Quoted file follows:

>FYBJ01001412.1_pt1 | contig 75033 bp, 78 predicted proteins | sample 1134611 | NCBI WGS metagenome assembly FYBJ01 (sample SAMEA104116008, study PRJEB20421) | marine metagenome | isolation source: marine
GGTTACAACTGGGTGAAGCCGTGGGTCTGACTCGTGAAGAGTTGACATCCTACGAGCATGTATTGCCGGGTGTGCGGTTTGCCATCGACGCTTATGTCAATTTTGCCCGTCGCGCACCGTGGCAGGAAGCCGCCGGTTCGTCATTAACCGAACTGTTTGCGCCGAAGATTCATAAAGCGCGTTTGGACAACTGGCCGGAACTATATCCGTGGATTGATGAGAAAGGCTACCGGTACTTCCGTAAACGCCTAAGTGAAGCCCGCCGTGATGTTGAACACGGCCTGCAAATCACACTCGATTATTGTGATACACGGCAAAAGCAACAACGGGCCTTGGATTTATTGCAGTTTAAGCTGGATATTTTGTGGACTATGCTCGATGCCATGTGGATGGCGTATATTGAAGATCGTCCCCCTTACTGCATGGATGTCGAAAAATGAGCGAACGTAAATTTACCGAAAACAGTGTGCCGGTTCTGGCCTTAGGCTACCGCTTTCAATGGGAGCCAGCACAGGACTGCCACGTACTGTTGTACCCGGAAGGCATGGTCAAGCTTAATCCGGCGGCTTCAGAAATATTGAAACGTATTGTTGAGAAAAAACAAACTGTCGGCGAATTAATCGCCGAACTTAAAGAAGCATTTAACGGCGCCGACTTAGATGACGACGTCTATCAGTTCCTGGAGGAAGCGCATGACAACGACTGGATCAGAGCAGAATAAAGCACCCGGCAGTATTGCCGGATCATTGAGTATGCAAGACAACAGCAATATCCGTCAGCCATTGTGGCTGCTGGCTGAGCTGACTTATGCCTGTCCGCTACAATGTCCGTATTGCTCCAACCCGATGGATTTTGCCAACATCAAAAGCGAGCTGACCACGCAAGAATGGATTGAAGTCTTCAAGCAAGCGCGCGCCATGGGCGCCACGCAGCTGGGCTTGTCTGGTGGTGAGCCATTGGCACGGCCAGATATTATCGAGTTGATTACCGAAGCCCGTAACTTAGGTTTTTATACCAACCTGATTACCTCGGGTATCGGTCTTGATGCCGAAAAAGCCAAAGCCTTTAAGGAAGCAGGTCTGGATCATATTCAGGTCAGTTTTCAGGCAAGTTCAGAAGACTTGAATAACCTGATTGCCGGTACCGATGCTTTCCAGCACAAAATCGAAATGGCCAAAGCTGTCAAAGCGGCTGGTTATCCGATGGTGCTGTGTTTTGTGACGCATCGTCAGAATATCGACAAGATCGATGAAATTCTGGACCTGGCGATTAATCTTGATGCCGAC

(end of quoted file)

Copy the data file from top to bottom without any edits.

>FYBJ01001412.1_pt1 | contig 75033 bp, 78 predicted proteins | sample 1134611 | NCBI WGS metagenome assembly FYBJ01 (sample SAMEA104116008, study PRJEB20421) | marine metagenome | isolation source: marine
GGTTACAACTGGGTGAAGCCGTGGGTCTGACTCGTGAAGAGTTGACATCCTACGAGCATGTATTGCCGGGTGTGCGGTTTGCCATCGACGCTTATGTCAATTTTGCCCGTCGCGCACCGTGGCAGGAAGCCGCCGGTTCGTCATTAACCGAACTGTTTGCGCCGAAGATTCATAAAGCGCGTTTGGACAACTGGCCGGAACTATATCCGTGGATTGATGAGAAAGGCTACCGGTACTTCCGTAAACGCCTAAGTGAAGCCCGCCGTGATGTTGAACACGGCCTGCAAATCACACTCGATTATTGTGATACACGGCAAAAGCAACAACGGGCCTTGGATTTATTGCAGTTTAAGCTGGATATTTTGTGGACTATGCTCGATGCCATGTGGATGGCGTATATTGAAGATCGTCCCCCTTACTGCATGGATGTCGAAAAATGAGCGAACGTAAATTTACCGAAAACAGTGTGCCGGTTCTGGCCTTAGGCTACCGCTTTCAATGGGAGCCAGCACAGGACTGCCACGTACTGTTGTACCCGGAAGGCATGGTCAAGCTTAATCCGGCGGCTTCAGAAATATTGAAACGTATTGTTGAGAAAAAACAAACTGTCGGCGAATTAATCGCCGAACTTAAAGAAGCATTTAACGGCGCCGACTTAGATGACGACGTCTATCAGTTCCTGGAGGAAGCGCATGACAACGACTGGATCAGAGCAGAATAAAGCACCCGGCAGTATTGCCGGATCATTGAGTATGCAAGACAACAGCAATATCCGTCAGCCATTGTGGCTGCTGGCTGAGCTGACTTATGCCTGTCCGCTACAATGTCCGTATTGCTCCAACCCGATGGATTTTGCCAACATCAAAAGCGAGCTGACCACGCAAGAATGGATTGAAGTCTTCAAGCAAGCGCGCGCCATGGGCGCCACGCAGCTGGGCTTGTCTGGTGGTGAGCCATTGGCACGGCCAGATATTATCGAGTTGATTACCGAAGCCCGTAACTTAGGTTTTTATACCAACCTGATTACCTCGGGTATCGGTCTTGATGCCGAAAAAGCCAAAGCCTTTAAGGAAGCAGGTCTGGATCATATTCAGGTCAGTTTTCAGGCAAGTTCAGAAGACTTGAATAACCTGATTGCCGGTACCGATGCTTTCCAGCACAAAATCGAAATGGCCAAAGCTGTCAAAGCGGCTGGTTATCCGATGGTGCTGTGTTTTGTGACGCATCGTCAGAATATCGACAAGATCGATGAAATTCTGGACCTGGCGATTAATCTTGATGCCGAC